The ground vibrated as the bear dropped down onto it's paws. Cocking it's massive head to the side, it studied me. It was the same mannerism I had seen in the beast the night Brisam and I traveled back from Ignit Covert. The same searching, the same need to understand. As though it were human. It was more disturbing than if it had swiped at me and taken the skin clean off my face.
I stumbled back on my numb feet, the early winter ice trimming the shore of the lake. I slipped and caught myself. An echoing crack and the ice gave way underneath me.
In the freezing water, my mind went blank. I kicked but my legs were like rocks, nerves deadened by the deathly cold. Reaching towards the surface, a pair of human hands gripped my wrists and pulled me upwards.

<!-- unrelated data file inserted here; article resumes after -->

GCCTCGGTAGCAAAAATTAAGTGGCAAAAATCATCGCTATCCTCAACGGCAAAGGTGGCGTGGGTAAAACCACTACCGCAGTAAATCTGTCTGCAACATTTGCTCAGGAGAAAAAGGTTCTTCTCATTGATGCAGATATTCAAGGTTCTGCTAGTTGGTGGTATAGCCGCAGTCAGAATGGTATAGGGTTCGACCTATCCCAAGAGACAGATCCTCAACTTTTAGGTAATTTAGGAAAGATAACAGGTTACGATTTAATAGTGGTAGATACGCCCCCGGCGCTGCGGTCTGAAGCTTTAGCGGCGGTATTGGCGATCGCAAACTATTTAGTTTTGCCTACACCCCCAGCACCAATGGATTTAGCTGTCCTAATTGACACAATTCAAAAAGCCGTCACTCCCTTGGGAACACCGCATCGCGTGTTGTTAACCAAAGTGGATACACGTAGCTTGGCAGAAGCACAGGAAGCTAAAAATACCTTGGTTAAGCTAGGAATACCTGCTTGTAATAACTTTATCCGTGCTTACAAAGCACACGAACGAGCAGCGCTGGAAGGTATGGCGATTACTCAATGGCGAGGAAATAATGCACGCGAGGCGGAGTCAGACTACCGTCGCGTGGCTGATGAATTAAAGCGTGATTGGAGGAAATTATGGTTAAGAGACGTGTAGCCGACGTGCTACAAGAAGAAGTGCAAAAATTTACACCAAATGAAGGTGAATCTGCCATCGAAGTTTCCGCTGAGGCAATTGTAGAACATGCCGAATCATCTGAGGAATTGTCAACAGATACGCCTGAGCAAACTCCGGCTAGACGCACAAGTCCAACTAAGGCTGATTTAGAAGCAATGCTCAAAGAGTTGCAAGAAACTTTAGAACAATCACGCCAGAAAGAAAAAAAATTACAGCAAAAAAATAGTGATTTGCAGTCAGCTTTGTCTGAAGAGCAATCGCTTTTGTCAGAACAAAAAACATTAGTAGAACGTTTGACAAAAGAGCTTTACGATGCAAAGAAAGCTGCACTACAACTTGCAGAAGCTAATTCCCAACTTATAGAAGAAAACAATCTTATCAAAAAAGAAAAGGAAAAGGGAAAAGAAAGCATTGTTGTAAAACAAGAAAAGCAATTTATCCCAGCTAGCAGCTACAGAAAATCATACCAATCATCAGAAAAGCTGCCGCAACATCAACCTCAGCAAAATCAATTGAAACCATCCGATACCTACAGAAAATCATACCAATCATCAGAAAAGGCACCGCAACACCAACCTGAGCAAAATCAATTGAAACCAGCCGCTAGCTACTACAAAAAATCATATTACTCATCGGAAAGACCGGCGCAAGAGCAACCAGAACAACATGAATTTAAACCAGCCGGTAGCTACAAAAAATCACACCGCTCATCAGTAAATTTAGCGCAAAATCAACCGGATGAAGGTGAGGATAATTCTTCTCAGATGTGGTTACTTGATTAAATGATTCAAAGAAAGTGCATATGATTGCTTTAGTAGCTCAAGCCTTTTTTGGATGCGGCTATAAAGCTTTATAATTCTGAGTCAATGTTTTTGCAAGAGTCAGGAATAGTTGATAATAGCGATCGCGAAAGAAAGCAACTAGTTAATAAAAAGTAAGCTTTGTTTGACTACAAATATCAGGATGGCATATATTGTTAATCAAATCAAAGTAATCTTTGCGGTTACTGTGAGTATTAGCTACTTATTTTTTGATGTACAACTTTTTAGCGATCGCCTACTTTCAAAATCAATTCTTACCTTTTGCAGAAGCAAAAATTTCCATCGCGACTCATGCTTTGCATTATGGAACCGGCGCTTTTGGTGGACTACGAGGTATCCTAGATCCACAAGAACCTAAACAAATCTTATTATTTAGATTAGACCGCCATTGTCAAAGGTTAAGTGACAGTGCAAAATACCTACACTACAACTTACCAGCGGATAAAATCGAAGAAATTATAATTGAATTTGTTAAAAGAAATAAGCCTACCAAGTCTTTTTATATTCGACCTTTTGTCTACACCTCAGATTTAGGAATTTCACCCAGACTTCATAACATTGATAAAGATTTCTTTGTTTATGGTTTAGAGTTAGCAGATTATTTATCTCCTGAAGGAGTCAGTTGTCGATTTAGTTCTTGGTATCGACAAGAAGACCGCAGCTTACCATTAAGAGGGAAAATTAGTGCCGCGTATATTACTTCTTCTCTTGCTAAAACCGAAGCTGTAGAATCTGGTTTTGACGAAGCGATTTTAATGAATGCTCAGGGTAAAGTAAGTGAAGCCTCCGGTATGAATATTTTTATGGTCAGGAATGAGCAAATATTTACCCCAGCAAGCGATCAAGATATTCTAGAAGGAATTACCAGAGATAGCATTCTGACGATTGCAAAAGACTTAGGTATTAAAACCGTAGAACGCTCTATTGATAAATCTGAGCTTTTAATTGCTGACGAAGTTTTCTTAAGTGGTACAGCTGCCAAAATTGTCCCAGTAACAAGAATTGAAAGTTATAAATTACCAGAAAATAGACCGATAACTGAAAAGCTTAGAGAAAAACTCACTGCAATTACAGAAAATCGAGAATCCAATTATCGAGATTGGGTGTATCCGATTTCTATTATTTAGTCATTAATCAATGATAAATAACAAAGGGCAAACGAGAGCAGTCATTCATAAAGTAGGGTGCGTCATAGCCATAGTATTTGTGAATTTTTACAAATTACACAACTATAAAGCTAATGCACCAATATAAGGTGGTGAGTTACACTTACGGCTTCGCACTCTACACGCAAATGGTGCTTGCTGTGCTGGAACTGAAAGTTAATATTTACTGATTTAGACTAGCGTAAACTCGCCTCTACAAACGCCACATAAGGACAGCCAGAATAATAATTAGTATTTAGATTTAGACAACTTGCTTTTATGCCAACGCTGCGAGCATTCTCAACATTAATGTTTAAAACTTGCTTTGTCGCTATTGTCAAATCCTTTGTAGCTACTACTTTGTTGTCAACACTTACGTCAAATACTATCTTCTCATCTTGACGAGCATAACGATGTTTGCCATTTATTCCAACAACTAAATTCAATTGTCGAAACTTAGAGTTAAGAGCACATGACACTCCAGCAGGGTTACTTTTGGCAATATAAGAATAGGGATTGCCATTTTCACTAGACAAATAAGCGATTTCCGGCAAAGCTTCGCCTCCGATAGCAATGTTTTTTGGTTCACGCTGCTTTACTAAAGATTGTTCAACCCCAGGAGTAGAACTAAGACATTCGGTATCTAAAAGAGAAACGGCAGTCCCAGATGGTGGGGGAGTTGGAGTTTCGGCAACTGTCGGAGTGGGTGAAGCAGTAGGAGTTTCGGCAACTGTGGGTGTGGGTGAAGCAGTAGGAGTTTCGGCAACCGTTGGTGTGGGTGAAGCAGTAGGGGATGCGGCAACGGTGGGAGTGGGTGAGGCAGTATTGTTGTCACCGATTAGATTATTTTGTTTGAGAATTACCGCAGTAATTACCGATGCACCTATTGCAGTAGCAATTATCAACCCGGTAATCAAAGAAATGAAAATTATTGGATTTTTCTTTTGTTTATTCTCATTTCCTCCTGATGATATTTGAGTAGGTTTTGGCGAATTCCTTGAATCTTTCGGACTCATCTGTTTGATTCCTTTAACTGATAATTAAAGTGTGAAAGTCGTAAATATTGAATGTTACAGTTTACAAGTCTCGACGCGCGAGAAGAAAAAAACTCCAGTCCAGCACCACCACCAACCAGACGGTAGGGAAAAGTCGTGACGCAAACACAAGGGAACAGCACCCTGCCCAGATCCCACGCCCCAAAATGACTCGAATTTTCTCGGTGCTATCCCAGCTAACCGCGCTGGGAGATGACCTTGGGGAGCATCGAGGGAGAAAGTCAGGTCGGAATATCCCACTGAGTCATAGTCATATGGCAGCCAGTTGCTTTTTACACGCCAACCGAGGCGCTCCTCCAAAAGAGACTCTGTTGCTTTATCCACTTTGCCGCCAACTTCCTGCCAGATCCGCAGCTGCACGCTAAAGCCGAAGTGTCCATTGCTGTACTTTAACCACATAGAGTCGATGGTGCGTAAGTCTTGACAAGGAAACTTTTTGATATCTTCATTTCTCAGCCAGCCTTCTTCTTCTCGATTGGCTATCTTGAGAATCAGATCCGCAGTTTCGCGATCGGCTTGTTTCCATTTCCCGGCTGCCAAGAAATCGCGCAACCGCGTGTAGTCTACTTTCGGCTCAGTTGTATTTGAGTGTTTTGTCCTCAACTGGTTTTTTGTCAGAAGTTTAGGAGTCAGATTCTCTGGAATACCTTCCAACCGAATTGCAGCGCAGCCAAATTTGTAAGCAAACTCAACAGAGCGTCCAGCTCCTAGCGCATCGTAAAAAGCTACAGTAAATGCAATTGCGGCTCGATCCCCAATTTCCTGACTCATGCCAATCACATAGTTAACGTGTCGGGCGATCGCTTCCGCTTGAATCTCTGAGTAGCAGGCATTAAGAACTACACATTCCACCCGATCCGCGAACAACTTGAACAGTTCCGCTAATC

The clouds had parted overhead and a swath of stars dotted the midnight sky. Arms that stung with heat wrapped me against a body. A clean shaven jaw, dark lank hair and weary eyes. Theodric hefted me up and tightened his grip on my icy body.
“Hania, stay awake. Stay awake!”
But I could not. My mind wandered to warm places that my body could not go and I drifted as I had earlier in bed. What drew me out of the darkness were the needles digging into my hands and feet. The discomfort left me breathless as I came to in my bed chamber, the fire in the hearth roaring heartily and the midday sun pouring in through the patched window.
“Well, seeing as you are still alive, would you like to explain what happened last night?”
I winced and squinted at the ornately carved chair by my bed. Teàrlag was smoking her pipe and glaring at me, brow knitted into a dozen wrinkles. My mind swam with the events of the night before. “What was in that tea you gave me?”
“Don't blame all of your poor decisions on the tea. It's been known to alter thoughts but not enough to explain away what you did last night.” Teàrlag slapped my leg underneath the layers of bedclothes and furs. “Running mad around the lake in nothing but your shift-”
“There was a bear.”